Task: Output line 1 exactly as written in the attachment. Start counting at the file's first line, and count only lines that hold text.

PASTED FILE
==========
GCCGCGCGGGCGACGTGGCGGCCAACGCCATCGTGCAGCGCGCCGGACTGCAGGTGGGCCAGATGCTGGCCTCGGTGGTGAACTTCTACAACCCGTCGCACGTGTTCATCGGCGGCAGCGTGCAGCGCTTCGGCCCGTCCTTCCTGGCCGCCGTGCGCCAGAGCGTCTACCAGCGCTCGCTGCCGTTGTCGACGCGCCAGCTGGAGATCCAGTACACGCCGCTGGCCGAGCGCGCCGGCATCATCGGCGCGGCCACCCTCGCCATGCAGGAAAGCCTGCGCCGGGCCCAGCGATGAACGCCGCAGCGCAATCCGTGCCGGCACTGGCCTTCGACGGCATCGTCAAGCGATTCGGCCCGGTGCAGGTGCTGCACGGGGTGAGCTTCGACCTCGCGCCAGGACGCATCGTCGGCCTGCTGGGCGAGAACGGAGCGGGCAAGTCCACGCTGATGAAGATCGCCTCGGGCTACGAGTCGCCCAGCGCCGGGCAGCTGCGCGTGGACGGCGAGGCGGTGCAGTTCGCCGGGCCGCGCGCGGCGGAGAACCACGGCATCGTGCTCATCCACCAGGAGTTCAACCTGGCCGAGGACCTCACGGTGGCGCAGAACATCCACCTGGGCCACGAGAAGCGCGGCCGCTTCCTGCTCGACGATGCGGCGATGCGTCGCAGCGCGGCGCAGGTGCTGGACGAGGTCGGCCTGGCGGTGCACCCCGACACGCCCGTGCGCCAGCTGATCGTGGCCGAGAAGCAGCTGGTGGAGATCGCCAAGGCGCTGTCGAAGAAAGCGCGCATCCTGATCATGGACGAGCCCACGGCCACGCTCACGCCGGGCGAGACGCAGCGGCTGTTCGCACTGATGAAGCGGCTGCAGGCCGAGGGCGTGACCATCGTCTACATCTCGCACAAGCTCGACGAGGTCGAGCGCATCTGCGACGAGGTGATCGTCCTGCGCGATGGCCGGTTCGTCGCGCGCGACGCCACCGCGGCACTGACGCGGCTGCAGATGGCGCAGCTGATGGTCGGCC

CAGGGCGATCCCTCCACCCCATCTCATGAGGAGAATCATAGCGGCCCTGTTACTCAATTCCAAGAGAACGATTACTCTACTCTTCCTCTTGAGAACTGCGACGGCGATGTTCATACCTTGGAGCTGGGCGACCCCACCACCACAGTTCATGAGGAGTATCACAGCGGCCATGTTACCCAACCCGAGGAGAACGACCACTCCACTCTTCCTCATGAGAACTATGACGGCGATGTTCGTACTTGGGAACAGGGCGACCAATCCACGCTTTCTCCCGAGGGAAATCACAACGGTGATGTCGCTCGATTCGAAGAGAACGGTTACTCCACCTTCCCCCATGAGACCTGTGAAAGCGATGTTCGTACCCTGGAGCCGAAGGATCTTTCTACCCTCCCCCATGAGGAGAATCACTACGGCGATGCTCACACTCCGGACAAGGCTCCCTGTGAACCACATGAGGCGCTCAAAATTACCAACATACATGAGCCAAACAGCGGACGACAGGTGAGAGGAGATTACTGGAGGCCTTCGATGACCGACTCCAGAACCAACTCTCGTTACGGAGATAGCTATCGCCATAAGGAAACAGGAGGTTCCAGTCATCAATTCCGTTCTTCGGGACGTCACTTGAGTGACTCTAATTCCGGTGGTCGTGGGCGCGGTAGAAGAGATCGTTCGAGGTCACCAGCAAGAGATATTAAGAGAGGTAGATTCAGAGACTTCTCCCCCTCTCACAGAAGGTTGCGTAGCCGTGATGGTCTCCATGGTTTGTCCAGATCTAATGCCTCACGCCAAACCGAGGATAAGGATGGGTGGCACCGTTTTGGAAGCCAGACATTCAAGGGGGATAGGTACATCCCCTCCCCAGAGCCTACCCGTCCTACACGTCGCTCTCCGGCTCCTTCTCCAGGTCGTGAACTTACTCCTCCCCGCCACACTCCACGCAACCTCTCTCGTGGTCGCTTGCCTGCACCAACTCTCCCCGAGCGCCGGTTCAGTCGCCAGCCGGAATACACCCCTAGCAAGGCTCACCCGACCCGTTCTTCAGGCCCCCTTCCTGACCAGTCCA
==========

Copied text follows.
GCCGCGCGGGCGACGTGGCGGCCAACGCCATCGTGCAGCGCGCCGGACTGCAGGTGGGCCAGATGCTGGCCTCGGTGGTGAACTTCTACAACCCGTCGCACGTGTTCATCGGCGGCAGCGTGCAGCGCTTCGGCCCGTCCTTCCTGGCCGCCGTGCGCCAGAGCGTCTACCAGCGCTCGCTGCCGTTGTCGACGCGCCAGCTGGAGATCCAGTACACGCCGCTGGCCGAGCGCGCCGGCATCATCGGCGCGGCCACCCTCGCCATGCAGGAAAGCCTGCGCCGGGCCCAGCGATGAACGCCGCAGCGCAATCCGTGCCGGCACTGGCCTTCGACGGCATCGTCAAGCGATTCGGCCCGGTGCAGGTGCTGCACGGGGTGAGCTTCGACCTCGCGCCAGGACGCATCGTCGGCCTGCTGGGCGAGAACGGAGCGGGCAAGTCCACGCTGATGAAGATCGCCTCGGGCTACGAGTCGCCCAGCGCCGGGCAGCTGCGCGTGGACGGCGAGGCGGTGCAGTTCGCCGGGCCGCGCGCGGCGGAGAACCACGGCATCGTGCTCATCCACCAGGAGTTCAACCTGGCCGAGGACCTCACGGTGGCGCAGAACATCCACCTGGGCCACGAGAAGCGCGGCCGCTTCCTGCTCGACGATGCGGCGATGCGTCGCAGCGCGGCGCAGGTGCTGGACGAGGTCGGCCTGGCGGTGCACCCCGACACGCCCGTGCGCCAGCTGATCGTGGCCGAGAAGCAGCTGGTGGAGATCGCCAAGGCGCTGTCGAAGAAAGCGCGCATCCTGATCATGGACGAGCCCACGGCCACGCTCACGCCGGGCGAGACGCAGCGGCTGTTCGCACTGATGAAGCGGCTGCAGGCCGAGGGCGTGACCATCGTCTACATCTCGCACAAGCTCGACGAGGTCGAGCGCATCTGCGACGAGGTGATCGTCCTGCGCGATGGCCGGTTCGTCGCGCGCGACGCCACCGCGGCACTGACGCGGCTGCAGATGGCGCAGCTGATGGTCGGCC